Having spent his childhood as a migrant worker, working the fields, Lamas says “there’s practically not any crop in the Valley I haven’t harvested.”

Today’s urban and semi-rural kids, who’s parents and grandparents grew up on or near farms, are somewhat clueless about where food comes

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One such teacher is Joe Lamas, a biology instructor for the past 26 years at Science Academy of South Texas in Mercedes, Texas.

“There’s always been a garden in the family”, Lamas said. His brother has a big organic garden in La Feria. Five years ago, Lamas (the instructor)

realized he needed a garden space. He didn’t have much land at home. So he got permission from the Academy to create a garden on school grounds. Although the soil was difficult to work with, he planted some tomatoes and peppers. “It’s good exercise,” he said. After he improved the land, the school asked him to get kids involved in his project. So two years ago he did. Now, with the kids help, Lamas’ garden includes rows of tomatoes, cabbage, onions and a few papaya trees planted around the garden perimeter. He plans to add cantaloupe in a few weeks around the cabbage, which will be

done soon. “ None of the kids have been in a field,” Lamas said. “ And they’ve never picked pests either.” The kids don’t want to kill them, he says, but “sometimes you have to draw the line.” Last year they produced 300 cabbages. Lamas didn’t take any home. He wants the kids to do that, to experience them themselves. He tells them “You’ll never experience a tomato until you eat one from the vine!”

The kids are always amazed at how fast the plants grow, he said. When they express an interest in the gardening project, Lamas starts by asking them what they know, what they want to learn – questions like “ what interests you about plants?” He tells them he can show them how to raise a few standard crops and a few others. He’ll tell them what’s practical for this area and what’s not. Then they can try anything they’re interested in. And the kids respond. One time the kids asked about growing jicama. Lamas’ brother told him it grows well here but it needs a long growing season. No problem for the Valley. Lamas says he plays around with different vegetables. He’s grown turnips, something many of the kids had never seen, and carrots, which they all love. He tells his students what they’re going to plant and how soon the seedlings should appear, weather depending. He”ll make the holes, then adds compost and MiracleGro. Then he covers them up and plants the seeds on top. One kid adds compost, another adds

fertilizer, etc.

Lamas tells them: “ there’s not a lot of variety out there (in stores) but there’s a HUGE variety that they themselves can grow as a gardener. But they have to have an interest in it.”


“They get to see how things grow,” he said, and he explains how it works.

Lamas plants more vegetables than he needs. He makes them available to the kids and encourages them to have their own planting block. Talking about the disconnect, Lamas said a few years ago he discovered some of the kids had never seen strawberries. So he raised some and the kids did also.

He’s since introduced them to vegetables like leeks, beets and kohlrabi. “We’re losing so much diversity,” he said.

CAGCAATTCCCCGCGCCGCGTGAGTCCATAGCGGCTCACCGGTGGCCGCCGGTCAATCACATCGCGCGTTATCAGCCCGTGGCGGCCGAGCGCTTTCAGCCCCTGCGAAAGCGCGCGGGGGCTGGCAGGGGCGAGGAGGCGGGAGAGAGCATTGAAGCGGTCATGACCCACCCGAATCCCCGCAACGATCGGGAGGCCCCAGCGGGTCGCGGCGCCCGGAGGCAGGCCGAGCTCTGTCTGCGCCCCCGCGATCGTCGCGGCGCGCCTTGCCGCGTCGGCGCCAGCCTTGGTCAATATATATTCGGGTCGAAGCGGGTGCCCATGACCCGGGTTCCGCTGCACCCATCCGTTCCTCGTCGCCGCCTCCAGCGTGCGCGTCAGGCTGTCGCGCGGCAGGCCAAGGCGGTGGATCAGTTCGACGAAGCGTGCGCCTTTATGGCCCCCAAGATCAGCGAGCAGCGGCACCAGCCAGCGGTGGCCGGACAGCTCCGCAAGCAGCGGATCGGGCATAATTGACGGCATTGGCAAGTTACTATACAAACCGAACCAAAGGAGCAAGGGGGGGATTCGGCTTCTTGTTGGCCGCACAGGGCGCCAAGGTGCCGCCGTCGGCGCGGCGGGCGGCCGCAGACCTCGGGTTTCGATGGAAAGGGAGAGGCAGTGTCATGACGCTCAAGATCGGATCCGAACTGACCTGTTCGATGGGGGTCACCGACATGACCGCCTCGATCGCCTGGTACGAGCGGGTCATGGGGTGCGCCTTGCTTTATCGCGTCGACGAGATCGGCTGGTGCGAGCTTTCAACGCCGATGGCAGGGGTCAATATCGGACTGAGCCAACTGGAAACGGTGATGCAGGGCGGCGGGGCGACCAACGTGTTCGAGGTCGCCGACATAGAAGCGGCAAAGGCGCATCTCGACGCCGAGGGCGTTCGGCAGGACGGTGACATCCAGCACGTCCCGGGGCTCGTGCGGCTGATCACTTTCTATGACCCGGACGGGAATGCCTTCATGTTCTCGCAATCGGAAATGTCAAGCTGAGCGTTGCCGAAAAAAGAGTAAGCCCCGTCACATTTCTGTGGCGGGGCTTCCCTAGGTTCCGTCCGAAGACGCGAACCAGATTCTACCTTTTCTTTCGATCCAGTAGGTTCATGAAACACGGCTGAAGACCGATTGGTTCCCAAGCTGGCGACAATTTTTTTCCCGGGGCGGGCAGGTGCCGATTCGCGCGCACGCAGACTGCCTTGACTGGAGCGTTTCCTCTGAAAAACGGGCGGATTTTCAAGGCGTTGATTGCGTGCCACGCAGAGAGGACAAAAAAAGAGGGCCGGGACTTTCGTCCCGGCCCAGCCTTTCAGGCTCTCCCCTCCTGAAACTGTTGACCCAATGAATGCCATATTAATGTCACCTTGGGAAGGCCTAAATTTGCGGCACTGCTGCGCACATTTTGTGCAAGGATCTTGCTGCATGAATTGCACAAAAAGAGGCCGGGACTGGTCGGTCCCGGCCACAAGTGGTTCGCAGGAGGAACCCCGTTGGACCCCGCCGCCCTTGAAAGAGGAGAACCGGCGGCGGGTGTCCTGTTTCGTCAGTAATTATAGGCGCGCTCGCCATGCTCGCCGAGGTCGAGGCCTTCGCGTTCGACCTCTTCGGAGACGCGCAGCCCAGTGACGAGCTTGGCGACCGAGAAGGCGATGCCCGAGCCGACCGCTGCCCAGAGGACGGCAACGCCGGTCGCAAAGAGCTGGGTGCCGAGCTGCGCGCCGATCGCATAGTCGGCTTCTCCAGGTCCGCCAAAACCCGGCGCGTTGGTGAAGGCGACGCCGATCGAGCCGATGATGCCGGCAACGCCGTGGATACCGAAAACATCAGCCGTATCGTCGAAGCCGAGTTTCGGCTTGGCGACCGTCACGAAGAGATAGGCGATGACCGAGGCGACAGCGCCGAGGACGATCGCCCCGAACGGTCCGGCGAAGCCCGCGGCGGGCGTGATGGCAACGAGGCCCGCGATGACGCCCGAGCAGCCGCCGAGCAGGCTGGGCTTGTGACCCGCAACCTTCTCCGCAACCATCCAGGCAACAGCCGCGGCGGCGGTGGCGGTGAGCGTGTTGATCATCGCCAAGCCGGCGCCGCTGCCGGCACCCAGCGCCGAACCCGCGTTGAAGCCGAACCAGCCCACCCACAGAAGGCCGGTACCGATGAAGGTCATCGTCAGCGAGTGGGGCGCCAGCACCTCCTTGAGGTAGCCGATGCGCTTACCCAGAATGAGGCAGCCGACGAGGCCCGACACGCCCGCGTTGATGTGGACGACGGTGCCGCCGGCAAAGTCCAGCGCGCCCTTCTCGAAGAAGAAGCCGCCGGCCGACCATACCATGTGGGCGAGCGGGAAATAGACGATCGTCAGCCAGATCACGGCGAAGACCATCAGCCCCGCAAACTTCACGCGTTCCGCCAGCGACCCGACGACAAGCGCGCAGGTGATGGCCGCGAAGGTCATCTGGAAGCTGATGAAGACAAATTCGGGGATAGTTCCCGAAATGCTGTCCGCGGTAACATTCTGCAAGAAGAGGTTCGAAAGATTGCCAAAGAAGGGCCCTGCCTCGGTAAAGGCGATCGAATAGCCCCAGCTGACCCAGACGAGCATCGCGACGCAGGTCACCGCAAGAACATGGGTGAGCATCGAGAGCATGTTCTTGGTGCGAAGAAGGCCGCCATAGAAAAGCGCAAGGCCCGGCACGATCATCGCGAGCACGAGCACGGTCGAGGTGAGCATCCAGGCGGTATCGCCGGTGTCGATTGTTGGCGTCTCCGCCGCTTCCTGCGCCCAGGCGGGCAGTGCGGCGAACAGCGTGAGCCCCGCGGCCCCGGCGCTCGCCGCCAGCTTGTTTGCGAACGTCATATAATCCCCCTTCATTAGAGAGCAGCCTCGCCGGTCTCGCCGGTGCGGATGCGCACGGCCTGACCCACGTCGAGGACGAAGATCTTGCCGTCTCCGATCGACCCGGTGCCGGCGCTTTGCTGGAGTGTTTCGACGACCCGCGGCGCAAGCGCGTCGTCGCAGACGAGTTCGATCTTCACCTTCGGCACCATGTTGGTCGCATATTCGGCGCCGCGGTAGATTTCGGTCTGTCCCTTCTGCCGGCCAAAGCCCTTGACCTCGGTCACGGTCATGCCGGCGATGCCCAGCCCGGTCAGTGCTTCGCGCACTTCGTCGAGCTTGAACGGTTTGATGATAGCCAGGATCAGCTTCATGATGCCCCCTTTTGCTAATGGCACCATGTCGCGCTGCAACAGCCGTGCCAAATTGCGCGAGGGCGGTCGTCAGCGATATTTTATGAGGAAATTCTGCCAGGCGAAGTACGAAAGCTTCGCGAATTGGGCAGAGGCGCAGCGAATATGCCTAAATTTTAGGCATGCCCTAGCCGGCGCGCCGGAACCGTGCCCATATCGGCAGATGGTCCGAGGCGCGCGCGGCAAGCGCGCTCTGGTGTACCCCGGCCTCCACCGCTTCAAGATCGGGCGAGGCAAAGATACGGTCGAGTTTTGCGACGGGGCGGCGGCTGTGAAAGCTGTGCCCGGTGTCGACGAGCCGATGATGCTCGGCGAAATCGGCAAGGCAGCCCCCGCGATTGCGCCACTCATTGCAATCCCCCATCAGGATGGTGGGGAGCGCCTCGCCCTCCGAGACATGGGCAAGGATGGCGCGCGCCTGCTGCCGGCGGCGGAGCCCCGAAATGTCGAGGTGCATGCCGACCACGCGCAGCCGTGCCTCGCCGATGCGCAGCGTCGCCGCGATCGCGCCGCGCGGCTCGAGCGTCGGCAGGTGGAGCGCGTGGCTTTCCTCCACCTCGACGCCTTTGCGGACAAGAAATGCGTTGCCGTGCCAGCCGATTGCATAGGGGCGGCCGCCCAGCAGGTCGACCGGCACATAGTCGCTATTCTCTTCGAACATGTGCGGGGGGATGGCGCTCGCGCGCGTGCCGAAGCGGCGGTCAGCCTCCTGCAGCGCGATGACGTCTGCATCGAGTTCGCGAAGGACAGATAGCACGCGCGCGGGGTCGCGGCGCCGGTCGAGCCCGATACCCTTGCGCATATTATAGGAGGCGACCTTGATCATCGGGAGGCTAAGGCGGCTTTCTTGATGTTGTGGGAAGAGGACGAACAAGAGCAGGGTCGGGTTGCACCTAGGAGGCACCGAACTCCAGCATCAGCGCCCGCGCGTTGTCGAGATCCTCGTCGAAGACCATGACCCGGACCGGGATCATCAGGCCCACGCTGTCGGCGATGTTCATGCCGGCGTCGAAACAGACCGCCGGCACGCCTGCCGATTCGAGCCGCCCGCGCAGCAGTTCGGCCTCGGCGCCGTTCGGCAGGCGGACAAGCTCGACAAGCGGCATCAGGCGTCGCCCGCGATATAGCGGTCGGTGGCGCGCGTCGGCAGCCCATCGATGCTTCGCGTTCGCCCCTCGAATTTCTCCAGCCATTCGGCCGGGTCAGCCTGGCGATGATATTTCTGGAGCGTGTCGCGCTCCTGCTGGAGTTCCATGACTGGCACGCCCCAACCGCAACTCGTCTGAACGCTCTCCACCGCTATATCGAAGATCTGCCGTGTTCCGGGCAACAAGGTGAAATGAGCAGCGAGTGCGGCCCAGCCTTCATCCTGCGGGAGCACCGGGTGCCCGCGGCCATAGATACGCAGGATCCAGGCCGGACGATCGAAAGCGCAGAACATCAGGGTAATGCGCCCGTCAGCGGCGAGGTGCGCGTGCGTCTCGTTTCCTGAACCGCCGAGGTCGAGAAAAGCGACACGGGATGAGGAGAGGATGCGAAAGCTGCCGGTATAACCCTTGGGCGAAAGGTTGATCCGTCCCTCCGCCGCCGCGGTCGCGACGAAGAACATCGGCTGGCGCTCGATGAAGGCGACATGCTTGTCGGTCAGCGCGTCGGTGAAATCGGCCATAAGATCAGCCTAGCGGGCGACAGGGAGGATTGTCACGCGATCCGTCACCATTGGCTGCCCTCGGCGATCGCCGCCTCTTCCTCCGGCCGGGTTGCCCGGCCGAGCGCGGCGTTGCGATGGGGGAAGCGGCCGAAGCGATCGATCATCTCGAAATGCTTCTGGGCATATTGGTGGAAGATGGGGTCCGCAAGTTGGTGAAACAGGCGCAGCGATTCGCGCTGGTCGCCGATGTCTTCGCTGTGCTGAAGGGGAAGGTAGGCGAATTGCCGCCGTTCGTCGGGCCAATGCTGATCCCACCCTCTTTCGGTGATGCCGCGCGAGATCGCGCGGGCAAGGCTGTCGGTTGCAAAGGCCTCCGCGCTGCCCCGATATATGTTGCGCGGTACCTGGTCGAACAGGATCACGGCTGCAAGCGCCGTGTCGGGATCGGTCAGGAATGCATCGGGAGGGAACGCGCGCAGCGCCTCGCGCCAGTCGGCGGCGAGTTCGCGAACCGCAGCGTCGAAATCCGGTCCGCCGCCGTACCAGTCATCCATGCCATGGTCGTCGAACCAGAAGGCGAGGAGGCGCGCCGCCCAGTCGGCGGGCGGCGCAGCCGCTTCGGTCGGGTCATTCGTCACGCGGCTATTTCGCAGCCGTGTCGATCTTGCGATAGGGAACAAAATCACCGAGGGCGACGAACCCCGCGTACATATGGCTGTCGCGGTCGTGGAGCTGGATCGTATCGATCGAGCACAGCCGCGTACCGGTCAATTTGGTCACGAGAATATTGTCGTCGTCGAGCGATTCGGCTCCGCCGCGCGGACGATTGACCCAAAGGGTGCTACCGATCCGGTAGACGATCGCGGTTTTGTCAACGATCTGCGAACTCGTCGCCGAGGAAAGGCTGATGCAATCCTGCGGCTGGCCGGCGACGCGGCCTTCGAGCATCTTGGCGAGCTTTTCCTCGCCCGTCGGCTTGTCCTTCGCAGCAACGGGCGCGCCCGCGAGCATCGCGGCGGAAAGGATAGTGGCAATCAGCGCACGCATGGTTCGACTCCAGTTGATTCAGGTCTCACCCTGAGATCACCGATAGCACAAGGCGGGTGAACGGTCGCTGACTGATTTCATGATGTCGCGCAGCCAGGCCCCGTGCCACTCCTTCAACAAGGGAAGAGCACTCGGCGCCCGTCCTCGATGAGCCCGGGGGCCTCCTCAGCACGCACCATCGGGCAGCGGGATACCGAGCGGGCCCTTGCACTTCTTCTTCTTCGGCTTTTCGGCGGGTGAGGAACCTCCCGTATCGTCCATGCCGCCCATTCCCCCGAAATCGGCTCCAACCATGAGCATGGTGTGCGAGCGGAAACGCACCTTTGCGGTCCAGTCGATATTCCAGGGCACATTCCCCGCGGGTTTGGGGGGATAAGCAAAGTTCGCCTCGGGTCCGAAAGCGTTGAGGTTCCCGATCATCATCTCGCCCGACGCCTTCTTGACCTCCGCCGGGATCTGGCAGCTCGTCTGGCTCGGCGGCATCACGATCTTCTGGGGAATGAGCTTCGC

“If you go back 50 years, there were over 100 varieties of apples,” he said. Now in stores, there are six or seven. And potatoes? You have go to South America (Peru, Bolivia) where you’ll find thirty different varieties and colors. “Even with citrus, we have so much variety but we don’t get to see that,” he said. “Most of the kids (say) the only time they see veggies is when they see them on the side of the road (at vegetable stands),” said Lamas. “And the only time they see broccoli is when they see it in the store.”

Lamas encourages the kids to keep track of what they grow and how it does. He’s done this himself for years. Lamas strives to pass his life-long fascination and passion for plants and growing things along to his students. He plans to harvest some of the tomatoes and onions they’re growing and create a delicious salsa for the kids.


“There’s a world of difference between a tomato you buy at HEB, especially in the winter time,” said Lamas “It’s completely different.”

There’s not a lot of variety out there (in stores) but there’s a HUGE variety that they themselves can grow as a gardener. But they have to have an interest in it. In April, they’ll make a soup with some of the cabbage and tomatoes. It will give them a sense of the full cycle and open up their perspective of where the food they eat really comes from. A freelance journalist and professional blogger, Debra Atlas is reachable through or




South Texas Ranchers Invited Rio Grande to Attend Beef Valley 706 Series


Beef 706

Brooks | Cameron | Hidalgo | Starr | Willacy

outh Texas cattlemen and women are invited to attend an upcoming Beef 706 threepart series beginning March 25, 2017 in Rio Grande City, Texas. Beef 706 is a part of the Beef Quality (BQA) efforts and is designed to educate producers about sound management decisions and the factors impacting the safety and quality of beef.

The first session of the series will be held March 25, 2017 at the R.Y. Livestock Auction Market beginning at12:00 noon with a lunch followed by a discussion lead by industry experts on facThe Rio Grande Valley Beef 706 program is a three-part series of hands-on sessions focusing on beef tors effecting feeder calves. Attendees will then choose a calf monitor thefrom production quality management and marketing opportunities is available fortobeef cattlethrough producers Brooks, system at the following Cameron, Hidalgo, Starr,two andsessions. Willacy counties. This checkoff-funded program is designed to at help maximize andRaymondville, have a better Session two will be held September 28, 2017 Rioproducers Beef Feedyard (15profits TX-186, understanding of the production process after their cattle enter the feedyard. Tx) at 5:00 p.m. Session two will offer an inside look into a feedyard and review the cattle as finished market steers. Session one will be held March 25, 2017 at the R.Y. Livestock Market Auction, Texas (3 Miles North of